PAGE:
Previous governments have failed to curb the power of Mexico's telecoms and media tycoons, and fostering more competition in the industry is seen as a crucial yardstick of the new government's ability to unlock the economy's potential.
Pena Nieto's government, which took office in December, negotiated the reform bill with leaders from the main opposition parties after the two forged an accord with the president in December called the Pact for Mexico.
However, the planned reform might still face a tough road in Congress, where Pena Nieto lacks a majority.
By Anthony Harrup and Juan Montes
Wall Street Journal
The government of Mexican President Enrique Peña Nieto launched a wide-ranging proposal to overhaul the country's telecommunications and broadcast markets, bringing together political forces to challenge the dominance of telecommunications giant América Móvil and leading broadcaster Grupo Televisa.
With a stronger authority and limits on the concentration of market power, "telecommunications in Mexico will fulfill their role as a driver of the economy," Communications and Transport Minister Gerardo Ruiz Esparza said Monday at an event in which Peña Nieto presented the plan, accompanied by congressional leaders and members of his Cabinet.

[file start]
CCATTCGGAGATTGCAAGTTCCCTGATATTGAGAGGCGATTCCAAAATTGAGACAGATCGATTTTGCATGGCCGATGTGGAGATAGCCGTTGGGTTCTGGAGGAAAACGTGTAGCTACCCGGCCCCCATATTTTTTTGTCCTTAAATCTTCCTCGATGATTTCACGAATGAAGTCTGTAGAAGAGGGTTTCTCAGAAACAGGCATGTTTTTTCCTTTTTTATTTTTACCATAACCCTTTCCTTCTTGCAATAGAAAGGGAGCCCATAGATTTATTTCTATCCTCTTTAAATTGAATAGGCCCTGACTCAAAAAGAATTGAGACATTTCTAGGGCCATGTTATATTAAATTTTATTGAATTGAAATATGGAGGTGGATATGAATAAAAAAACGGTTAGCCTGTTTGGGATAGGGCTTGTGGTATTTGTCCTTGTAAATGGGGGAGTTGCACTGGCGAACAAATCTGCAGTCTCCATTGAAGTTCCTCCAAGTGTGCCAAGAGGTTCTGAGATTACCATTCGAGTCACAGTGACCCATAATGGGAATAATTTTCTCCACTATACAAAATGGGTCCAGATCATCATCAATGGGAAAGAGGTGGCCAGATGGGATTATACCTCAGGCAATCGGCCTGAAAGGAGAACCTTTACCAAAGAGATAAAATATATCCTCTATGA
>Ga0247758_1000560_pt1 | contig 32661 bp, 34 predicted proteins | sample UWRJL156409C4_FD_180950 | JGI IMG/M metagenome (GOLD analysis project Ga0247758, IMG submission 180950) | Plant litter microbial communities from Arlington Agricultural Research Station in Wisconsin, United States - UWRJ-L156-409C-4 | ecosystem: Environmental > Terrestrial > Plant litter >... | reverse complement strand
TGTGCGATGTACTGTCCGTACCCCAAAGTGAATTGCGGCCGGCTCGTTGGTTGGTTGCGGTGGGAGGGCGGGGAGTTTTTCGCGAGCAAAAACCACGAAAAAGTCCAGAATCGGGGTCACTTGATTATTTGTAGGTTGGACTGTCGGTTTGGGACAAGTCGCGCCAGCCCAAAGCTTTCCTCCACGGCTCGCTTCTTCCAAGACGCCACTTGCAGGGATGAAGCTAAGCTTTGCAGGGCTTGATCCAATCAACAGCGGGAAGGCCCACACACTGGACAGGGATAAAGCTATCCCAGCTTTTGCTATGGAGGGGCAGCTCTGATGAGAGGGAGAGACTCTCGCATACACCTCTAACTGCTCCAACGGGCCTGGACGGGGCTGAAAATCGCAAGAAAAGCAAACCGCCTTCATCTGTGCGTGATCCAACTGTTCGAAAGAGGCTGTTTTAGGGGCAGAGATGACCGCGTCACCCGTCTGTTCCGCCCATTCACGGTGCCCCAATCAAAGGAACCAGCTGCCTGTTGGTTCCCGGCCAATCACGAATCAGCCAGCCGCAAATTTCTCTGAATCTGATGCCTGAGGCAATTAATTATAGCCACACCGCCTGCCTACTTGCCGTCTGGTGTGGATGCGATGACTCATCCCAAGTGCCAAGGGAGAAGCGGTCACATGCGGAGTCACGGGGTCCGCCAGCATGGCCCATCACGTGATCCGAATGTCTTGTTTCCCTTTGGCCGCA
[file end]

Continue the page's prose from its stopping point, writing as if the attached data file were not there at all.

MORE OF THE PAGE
The proposal includes the creation of a new telecommunications regulator with significantly greater powers to oversee two crucial sectors that have been dominated by a handful of players for decades. Such lack of competition has slowed down economic growth for years, analysts say.
The proposed changes, which still have to be approved by Mexican legislators, come amid a broader effort by Peña Nieto to reassert the power of the Mexican state against powerful special interests.
The overhaul plan was drawn up under a pact that Peña Nieto signed in December, just one day after taking office, with leaders of Mexico´s three main political parties. The so-called Pact for Mexico includes commitments to pursue a wide range of political and economic reforms, such as ambitious changes in an education system controlled by a powerful trade union and an inefficient energy sector that is in state hands.
"What we are seeing is something like a coalition government far from that old-style imperial presidency, where the opposition is pushing the ruling party to break with interest groups," said political analyst José Antonio Crespo, who described the proposal as the sign of a new era in Mexico.
The new telecommunications regulator, the Federal Telecommunications Institute, will replace the existing telecommunications regulatory commission Cofetel and would be able to order asset sales by companies that are determined to be dominant.
"This is going to change very rapidly the reality of the market, and increase competition in the country," José Luis Peralta, a commissioner at current regulator Cofetel. The new regulator "is being given lots of teeth," he added.